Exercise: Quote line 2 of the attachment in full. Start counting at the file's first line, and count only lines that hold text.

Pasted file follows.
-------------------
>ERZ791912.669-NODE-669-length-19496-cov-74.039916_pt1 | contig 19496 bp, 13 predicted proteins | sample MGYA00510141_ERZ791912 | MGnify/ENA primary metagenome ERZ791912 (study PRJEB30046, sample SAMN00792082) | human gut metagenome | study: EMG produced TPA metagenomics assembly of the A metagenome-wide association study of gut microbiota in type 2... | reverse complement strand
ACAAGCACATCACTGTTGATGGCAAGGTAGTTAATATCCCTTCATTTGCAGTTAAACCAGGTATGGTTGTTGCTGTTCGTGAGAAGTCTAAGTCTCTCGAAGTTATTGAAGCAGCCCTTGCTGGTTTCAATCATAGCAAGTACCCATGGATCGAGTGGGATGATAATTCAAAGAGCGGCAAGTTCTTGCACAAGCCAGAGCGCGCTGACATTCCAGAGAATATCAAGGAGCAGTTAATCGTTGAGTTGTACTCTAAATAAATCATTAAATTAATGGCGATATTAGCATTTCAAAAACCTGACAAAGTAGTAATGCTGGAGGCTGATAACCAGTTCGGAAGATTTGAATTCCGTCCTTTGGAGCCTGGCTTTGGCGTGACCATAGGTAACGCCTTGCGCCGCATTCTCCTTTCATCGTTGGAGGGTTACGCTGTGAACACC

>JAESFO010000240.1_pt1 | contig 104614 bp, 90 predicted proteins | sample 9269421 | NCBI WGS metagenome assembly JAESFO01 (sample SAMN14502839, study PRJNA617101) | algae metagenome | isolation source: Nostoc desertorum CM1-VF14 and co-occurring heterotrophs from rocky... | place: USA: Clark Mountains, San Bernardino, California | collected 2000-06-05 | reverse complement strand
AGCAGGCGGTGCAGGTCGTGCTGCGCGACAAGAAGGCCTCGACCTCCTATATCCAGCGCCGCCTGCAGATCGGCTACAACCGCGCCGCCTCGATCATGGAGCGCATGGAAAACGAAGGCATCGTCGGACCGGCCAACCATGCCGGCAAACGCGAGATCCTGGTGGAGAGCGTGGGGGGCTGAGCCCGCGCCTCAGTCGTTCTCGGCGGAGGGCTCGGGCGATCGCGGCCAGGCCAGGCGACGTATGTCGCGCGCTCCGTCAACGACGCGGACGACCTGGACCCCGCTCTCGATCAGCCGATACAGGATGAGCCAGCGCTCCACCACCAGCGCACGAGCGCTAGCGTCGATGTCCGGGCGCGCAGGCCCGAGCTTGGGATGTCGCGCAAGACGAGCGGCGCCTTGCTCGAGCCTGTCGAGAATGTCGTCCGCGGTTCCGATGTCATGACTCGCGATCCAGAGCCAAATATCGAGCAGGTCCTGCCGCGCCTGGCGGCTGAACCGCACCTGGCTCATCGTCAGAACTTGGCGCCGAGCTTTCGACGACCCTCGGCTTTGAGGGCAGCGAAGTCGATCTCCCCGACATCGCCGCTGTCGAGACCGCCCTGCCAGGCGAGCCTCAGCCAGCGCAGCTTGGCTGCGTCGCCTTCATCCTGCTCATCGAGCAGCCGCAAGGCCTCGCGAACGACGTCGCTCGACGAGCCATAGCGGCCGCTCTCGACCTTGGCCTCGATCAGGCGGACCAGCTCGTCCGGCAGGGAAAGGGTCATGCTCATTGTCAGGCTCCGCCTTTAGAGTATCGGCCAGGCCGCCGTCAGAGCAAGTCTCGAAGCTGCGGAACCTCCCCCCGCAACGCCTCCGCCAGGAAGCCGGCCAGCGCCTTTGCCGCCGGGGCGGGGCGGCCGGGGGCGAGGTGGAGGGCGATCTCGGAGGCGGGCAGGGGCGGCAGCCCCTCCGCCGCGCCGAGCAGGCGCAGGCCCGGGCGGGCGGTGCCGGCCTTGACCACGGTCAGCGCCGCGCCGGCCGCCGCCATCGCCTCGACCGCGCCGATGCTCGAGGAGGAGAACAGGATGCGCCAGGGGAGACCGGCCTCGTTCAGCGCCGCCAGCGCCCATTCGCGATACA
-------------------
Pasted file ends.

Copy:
ACAAGCACATCACTGTTGATGGCAAGGTAGTTAATATCCCTTCATTTGCAGTTAAACCAGGTATGGTTGTTGCTGTTCGTGAGAAGTCTAAGTCTCTCGAAGTTATTGAAGCAGCCCTTGCTGGTTTCAATCATAGCAAGTACCCATGGATCGAGTGGGATGATAATTCAAAGAGCGGCAAGTTCTTGCACAAGCCAGAGCGCGCTGACATTCCAGAGAATATCAAGGAGCAGTTAATCGTTGAGTTGTACTCTAAATAAATCATTAAATTAATGGCGATATTAGCATTTCAAAAACCTGACAAAGTAGTAATGCTGGAGGCTGATAACCAGTTCGGAAGATTTGAATTCCGTCCTTTGGAGCCTGGCTTTGGCGTGACCATAGGTAACGCCTTGCGCCGCATTCTCCTTTCATCGTTGGAGGGTTACGCTGTGAACACC